you out of here and come back tomorrow by myself!
He was silent for the rest of the play. During the credits he was almost genial.
God what a terrifying play, he thought, an intimate peek into the ultimate loneliness of the male human
Yes, Robert, that's perceptive:
there are four males in the play, and no females. The males, though they are rivals, band together
to help each other get through the ordeals that await all men.
All human men, you mean.
Gilas of any gender keep each other company just by existing. We don't have to be
'compatible', whatever that is.
Yes, gilas are so great.
Now if you don't mind, Robert, I'd like to watch the after-show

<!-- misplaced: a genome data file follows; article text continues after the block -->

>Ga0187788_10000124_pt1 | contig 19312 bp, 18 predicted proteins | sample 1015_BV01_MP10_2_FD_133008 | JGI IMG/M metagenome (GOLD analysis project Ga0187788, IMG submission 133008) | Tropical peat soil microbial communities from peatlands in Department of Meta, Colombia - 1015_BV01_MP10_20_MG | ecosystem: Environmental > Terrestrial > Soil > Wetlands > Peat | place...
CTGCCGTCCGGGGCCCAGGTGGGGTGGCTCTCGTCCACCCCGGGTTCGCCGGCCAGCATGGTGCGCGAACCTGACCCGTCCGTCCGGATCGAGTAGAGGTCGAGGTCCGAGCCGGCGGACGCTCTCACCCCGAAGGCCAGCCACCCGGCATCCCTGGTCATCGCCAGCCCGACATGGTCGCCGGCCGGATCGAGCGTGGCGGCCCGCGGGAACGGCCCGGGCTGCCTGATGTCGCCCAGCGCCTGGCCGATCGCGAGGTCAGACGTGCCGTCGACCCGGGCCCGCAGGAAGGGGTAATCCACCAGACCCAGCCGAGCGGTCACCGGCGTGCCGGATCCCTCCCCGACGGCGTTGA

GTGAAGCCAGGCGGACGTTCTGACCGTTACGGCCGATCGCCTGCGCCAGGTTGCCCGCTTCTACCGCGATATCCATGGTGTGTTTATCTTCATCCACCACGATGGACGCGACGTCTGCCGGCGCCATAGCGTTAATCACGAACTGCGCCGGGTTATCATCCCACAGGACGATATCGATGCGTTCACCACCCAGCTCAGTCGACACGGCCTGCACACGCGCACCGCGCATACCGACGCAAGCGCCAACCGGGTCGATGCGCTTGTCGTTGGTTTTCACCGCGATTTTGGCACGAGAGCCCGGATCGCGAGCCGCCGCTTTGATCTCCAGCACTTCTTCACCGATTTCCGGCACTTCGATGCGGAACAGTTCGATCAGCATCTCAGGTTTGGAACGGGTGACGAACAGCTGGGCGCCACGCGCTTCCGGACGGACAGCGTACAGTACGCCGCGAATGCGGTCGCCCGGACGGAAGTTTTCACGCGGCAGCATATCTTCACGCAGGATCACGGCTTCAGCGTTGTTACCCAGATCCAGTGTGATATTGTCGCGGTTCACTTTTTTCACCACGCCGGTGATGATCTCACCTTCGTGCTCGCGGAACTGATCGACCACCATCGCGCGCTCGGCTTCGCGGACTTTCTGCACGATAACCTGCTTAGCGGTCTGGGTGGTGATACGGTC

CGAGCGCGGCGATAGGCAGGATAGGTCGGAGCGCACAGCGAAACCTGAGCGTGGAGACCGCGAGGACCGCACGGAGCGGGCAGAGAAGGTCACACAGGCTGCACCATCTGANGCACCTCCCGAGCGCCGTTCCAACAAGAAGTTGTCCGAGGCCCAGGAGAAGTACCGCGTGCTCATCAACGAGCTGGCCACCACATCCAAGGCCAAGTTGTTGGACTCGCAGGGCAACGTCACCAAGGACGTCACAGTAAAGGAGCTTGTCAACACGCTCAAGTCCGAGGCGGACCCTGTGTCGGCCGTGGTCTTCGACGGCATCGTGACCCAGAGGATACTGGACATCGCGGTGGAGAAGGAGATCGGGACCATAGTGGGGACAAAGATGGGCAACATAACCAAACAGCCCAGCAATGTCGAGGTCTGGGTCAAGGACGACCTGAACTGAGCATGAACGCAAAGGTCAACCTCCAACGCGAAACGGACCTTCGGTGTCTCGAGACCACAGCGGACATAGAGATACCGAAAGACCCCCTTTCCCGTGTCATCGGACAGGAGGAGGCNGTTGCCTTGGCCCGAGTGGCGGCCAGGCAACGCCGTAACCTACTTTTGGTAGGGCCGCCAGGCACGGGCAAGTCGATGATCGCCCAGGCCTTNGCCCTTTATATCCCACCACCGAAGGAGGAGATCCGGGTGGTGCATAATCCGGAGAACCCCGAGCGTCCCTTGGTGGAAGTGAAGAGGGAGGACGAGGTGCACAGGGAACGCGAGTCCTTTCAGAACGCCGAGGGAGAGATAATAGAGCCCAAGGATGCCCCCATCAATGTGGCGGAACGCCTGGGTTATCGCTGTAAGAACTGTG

discussion with the actors.
Four sets of sharp claws dug into my
ribs and I leaped up. As the after-show discussion began, heads
turned towards my muffled shout. I did the only thing I could- I
grabbed Robert around the throat and said,
I will strangle you on the spot
if you don't calm down!
Ok, I'm calm, Harry! his
body then as still as a plaster cast. He breathed slowly for a while, then asked, Why do you need to watch this
Why do you need to not watch
It's criticism, that's why.
I hate criticism. I told you, I like the thing, not talking about it.
Fine, but why do you care so much
you're risking euthanasia over it?
Look who's talking, and
Robert actually poked his head out of my jacket (more stares, now with
force and alarm), I read your blog, Harry! I know you were an English
major in college.
You hated literary criticism so much you wrote a furious essay for your Augustan Lit professor,
saying you wanted to study Jonathan Swift, not critics of Swift.
Robert, shut your reptilian face! I didn't come here to discuss the fruitless impulses of my youth! I